Making Wright Right

Land Mark Documents

Rebuilding the Balcony Space

There were several issues that I wanted to address in the restoration. The rooms were too small, particularly once you had a closet built out into the room. The upstairs was also way too crowded, in very distinct contrast to the rest of the house. The closeness of the rooms diminished the slight chance of privacy that the home could provide.

It was also very dark in the rooms. This was partially due to only the back awning windows and the curtained doorways letting light into the rooms. The walls towards the window wall went straight up between the rafters and kept all south light out.

One of my tasks in the early phases of this project was to dismantle the upstairs walls to allow the roof strengthening planned. I then needed to move the pieces around so that they were never in the way.

The upstairs immediately took on a new feel as the walls came out. The plan was to add natural spacings to the bedrooms. The master bedroom on the east end of the house was isolated from the rest of the upstairs by the tower. My plan was to have three very nice bedrooms. Essentially I planned to take out the middle 2 of the other 4 bedrooms.

Each of these rooms had 3 roof sections (inter-rafter spaces ). One was to be used as a large walkin closet for the west stone bedroom and another for the bedroom at the top of the stairs ( my old room ). These closets would sit framing a new upstairs open sitting area. This plan greatly assisted in a new sense of privacy in the three final bedrooms.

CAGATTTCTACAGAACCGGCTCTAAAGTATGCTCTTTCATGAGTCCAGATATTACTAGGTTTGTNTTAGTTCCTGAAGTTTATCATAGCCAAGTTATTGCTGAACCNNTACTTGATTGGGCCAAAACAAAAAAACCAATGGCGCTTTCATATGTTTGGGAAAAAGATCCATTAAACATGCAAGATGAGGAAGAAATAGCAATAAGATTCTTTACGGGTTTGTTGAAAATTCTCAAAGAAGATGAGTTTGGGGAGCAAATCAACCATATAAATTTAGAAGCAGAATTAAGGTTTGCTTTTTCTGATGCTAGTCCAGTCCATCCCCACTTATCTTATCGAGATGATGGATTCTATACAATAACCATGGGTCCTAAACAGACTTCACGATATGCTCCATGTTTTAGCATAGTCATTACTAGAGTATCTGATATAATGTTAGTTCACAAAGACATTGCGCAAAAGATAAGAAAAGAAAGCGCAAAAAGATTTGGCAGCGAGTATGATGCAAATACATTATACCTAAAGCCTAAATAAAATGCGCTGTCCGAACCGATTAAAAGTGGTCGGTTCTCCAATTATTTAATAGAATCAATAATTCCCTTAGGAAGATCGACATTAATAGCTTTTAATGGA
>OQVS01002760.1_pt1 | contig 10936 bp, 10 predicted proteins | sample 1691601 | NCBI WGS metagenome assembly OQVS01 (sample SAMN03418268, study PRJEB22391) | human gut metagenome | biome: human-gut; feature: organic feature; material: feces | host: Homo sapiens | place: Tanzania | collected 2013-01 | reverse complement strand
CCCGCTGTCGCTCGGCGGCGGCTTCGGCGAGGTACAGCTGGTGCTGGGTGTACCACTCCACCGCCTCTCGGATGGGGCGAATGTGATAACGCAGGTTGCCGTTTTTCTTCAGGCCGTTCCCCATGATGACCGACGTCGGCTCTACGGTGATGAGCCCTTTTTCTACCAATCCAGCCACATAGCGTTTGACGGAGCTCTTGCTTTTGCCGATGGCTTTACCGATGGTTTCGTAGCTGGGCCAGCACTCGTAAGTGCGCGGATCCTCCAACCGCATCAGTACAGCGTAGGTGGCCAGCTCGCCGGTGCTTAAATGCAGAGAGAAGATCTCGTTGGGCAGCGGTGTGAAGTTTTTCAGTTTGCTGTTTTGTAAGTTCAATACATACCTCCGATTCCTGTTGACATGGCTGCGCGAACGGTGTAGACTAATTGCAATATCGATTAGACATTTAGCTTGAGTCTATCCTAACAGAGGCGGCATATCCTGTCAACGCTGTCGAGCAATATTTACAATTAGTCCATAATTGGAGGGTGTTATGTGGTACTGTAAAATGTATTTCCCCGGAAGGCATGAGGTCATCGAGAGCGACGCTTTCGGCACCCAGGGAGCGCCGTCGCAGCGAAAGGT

Besides opening up the space, skylights were a key part of my plan. A large 4'x2' skylight went into both the master bedroom and the west stone room. They were placed to drop light down the long stone wall. It was possible to place the head of your bed under and look out at the stars at night when we were done

One of the things visible in this photo is the old radiator system used to get some heat into the upstairs rooms, we would eventually build in a cedar chaseway for heat, cooling, electrical, and phone services.

The other rather striking item here is the clear view of the original 2x6 in the new support beam for the roof. Designing for snow load had a 2x6 and a 1x6 attached to each side of the original 2x6. The original roof simply melted the snow at a great cost in heating.

The bedroom at the top of the stairs got a 3'x2' skylight to brighten it up and the new sitting room got 2 of these, one on each end.

It is clear here that we have the new north awning windows in. I am not going to miss running out in the storms to close them from the outside nor the effort to figure out where each screen and storm goes........

Here we go. Finally I got to start this aspect. I placed a very light guiding framework up for a attachmant location. Advance work was required to find the right saws to rebuild the walls. The cedar boards were 16-18 inches wide, needed 60 degree cuts to have it rise at a 30 degree tilt. And then there were the angles required to mate baords seamlessly at the many corners.........

So you realize this is not trivial. I don't know how many hours this took. The reward was watching my plan happen.

I secured a planer and cleaned 30+ yeras of darkening and age off each board before cutting it for its new home in the upstairs walls.

Return to Making Wright Right Home Page

Send your questions and comments to:
Copyright © 2009 Bill Taylor,
All Rights Reserved
Last modified: 3/8/2009